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The Social Network (2010)

2011/02/21 1 comment

The Social Network is a remarkable film. Directed by David Fincher and written by Aaron Sorkin the film is worth all the hyperbolic phrases that can be thrown at it. It is the first film of my adult life which has an importance now, but over time will become an even more critical work of American cinema. My initial reaction was that the film could be read as a hybrid of The Paper Chase and Network. Both are strong films which have only gotten better over time. Whatever weaknesses the film may have, after a second viewing I am even more certain that this film will obtain a special place in cinema history.

Focusing on three character’s, Mark Zuckerburg, Eduardo Saverin, and Sean Parker, during the creation of facebook the film provides a tangential connection to the millions who use the site and see the film. Personally, I was an undergraduate during the inception of facebook and clearly remember setting up a profile in my tiny University Commons apartment. While I did not attend Harvard or any of the Ivy league schools, I was privy to the site in the days when a user had to have a registered university email account to access the site. Even for people who were not a part of facebook’s initial stages or care little for social networking can connect with this story.

Aaron Sorkin has repeatedly described that the film is less about the experience of facebook and more about greed, power, friendship, lust, love and betrayal. However, with this ‘good-ol’ storytelling style it simplistically and problematically places women into the category of groupie slut or angelic voice of reason. Essentially, The Madonna or The Whore. Even with this issue the strength of the actors, storytelling, and editing remain so focused it is a challenge not to heap praise on the film.

In addition to these elements, I feel a significant amount of credit must be given to the film’s score, composed by Trent Reznor and Atticus Ross. Similar to the compelling score of Sneakers the music of the film enhances each scene and makes programing lines of code a real adrenaline rush. In particular the tracks, In Motion and A Familiar Taste which play during the brainstorming, creation, and launch of Zukerburg’s initial attempt of facemash create a frenzy of image and sound. The melodic themes combing electronic and traditional compositions propel the scene while never overtaking the characters. I would argue the opposite is true of the similarly composed TRON:Legacy soundtrack by Daft Punk which essentially turns the film into a two-hour music video.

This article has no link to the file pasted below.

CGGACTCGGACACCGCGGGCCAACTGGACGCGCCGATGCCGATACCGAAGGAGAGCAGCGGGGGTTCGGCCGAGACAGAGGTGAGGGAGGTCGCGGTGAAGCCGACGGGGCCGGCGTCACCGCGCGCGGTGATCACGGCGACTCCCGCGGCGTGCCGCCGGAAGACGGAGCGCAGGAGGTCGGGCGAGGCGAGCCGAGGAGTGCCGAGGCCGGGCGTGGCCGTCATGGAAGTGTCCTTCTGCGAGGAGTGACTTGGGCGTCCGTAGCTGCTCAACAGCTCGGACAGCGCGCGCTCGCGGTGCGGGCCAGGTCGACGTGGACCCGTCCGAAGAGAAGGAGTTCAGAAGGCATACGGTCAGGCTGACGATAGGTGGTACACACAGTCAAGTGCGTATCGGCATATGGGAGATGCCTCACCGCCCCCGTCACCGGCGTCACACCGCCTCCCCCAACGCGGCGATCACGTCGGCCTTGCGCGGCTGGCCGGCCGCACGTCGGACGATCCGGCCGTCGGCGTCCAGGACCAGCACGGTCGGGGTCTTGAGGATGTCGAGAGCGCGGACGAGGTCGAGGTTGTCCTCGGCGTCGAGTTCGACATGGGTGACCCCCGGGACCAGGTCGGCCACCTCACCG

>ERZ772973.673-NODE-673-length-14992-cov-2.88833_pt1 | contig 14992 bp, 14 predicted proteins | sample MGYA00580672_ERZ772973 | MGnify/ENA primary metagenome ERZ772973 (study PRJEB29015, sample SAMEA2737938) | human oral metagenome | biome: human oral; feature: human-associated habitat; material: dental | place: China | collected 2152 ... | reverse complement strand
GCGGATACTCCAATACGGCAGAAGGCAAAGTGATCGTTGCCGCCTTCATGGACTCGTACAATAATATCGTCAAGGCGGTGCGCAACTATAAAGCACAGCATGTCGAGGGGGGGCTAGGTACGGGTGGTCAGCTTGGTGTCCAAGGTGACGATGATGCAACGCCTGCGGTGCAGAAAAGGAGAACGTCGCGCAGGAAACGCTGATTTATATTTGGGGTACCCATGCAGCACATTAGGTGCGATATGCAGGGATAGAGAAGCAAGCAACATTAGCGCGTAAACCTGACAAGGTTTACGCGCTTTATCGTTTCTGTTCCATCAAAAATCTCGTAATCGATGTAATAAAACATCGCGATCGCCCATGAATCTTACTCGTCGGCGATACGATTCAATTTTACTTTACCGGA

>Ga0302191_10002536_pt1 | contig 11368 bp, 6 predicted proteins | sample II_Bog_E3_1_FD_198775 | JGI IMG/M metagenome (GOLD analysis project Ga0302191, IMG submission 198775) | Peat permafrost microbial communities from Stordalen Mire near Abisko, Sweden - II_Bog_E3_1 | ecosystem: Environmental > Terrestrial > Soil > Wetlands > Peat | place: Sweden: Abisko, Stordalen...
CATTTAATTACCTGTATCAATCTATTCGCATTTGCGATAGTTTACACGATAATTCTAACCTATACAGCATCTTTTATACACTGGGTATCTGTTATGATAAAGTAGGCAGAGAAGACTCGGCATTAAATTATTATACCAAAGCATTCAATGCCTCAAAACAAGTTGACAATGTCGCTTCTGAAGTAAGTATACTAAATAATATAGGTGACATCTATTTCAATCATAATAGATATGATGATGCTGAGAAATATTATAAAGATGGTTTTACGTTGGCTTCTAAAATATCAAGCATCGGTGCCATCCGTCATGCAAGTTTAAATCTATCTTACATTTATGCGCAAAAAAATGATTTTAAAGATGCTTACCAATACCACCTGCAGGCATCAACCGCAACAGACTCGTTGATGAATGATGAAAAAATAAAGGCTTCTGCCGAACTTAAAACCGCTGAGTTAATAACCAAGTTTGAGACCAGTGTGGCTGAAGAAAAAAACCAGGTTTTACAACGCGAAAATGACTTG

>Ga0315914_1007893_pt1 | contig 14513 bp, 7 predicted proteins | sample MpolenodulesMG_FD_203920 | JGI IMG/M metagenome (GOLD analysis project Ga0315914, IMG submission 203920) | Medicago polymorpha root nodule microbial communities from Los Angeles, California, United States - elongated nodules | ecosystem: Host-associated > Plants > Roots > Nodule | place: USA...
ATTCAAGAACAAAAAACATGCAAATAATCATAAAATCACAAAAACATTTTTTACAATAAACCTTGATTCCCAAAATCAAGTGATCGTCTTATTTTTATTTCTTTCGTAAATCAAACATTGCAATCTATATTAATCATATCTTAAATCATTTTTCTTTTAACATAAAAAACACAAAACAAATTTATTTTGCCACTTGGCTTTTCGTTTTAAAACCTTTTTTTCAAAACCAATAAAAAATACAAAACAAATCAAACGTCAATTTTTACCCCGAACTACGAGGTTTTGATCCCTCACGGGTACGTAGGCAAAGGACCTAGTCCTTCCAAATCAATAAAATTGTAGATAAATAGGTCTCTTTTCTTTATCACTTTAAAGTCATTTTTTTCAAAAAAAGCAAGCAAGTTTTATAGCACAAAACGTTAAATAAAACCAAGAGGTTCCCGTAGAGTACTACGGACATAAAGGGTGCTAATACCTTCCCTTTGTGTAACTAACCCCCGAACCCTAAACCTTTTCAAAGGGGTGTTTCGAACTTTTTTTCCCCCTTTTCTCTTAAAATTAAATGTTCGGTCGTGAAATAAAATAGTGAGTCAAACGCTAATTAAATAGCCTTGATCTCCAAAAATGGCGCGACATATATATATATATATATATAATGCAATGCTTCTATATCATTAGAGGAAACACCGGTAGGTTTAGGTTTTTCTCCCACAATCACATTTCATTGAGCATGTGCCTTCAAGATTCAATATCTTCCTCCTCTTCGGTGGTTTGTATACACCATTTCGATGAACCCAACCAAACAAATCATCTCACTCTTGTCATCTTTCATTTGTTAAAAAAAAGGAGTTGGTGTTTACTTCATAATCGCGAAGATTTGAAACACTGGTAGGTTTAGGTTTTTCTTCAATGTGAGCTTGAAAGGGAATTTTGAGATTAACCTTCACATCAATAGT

Shot on, The Red One digital camera, the cinematography is gorgeous and filled with the lush dark reds and golds that run through any Fincher film. Even though the frame is dark the colors feel deep and probing. Viewers are guided to specific spots on the frame, but the darkness around the edges hints at something more tempting if you choose to explore the space. Absolutely wonderful.

In one of the most dynamic scenes Fincher and crew cut between Zuckerburg’s dorm room, the Phoenix Final Club party and various locations around campus to balance tension with humor as facemash spreads throughout the campus community. The use of slow motion effectively raises the drama while the score hints at the sinister nature of the game all the while punctured by humor as each student makes their selection. Each of these elements is well balanced and helps a scene which would fall flat in lesser hands.

If there is any weakness to the film it would have to be the ending, which is the tragic element for so many Hollywood pictures. The conversation with Rashida Jones character echoing the themes set up in the opening scene feel forced. I compare this scene to the moment on a carnival ride or roller coaster when the action stops and the passengers coast back to the starting gate. You are still in the ride and you know it is coming to an end, but these last few moments feel like boring compared to the controlled insanity just experienced. During each viewing when the final scene arrived, I felt cheated by the machine operator and wanted just one more time around the bend. That is the best compliment for any movie, when after two hours you still want more, you still want to be with these characters and you just want the ride to continue. The Social Network is one of those rare films that makes going to the cinema some kind of wonderful.

Until next time, Cheers!

PS

I do enjoy watching the Academy Awards every year and even mark a ballot. However, I rarely voice an opinion about which film should ‘win’ as it seems rather meaningless. I do hope this film wins the lot though, if only for placing it on a list that will guarantee future generations access. On that same coin, some of my favorite films are those that have lost (There Will be Blood) or were never even nominated (El Dorado). So you know, whatever.

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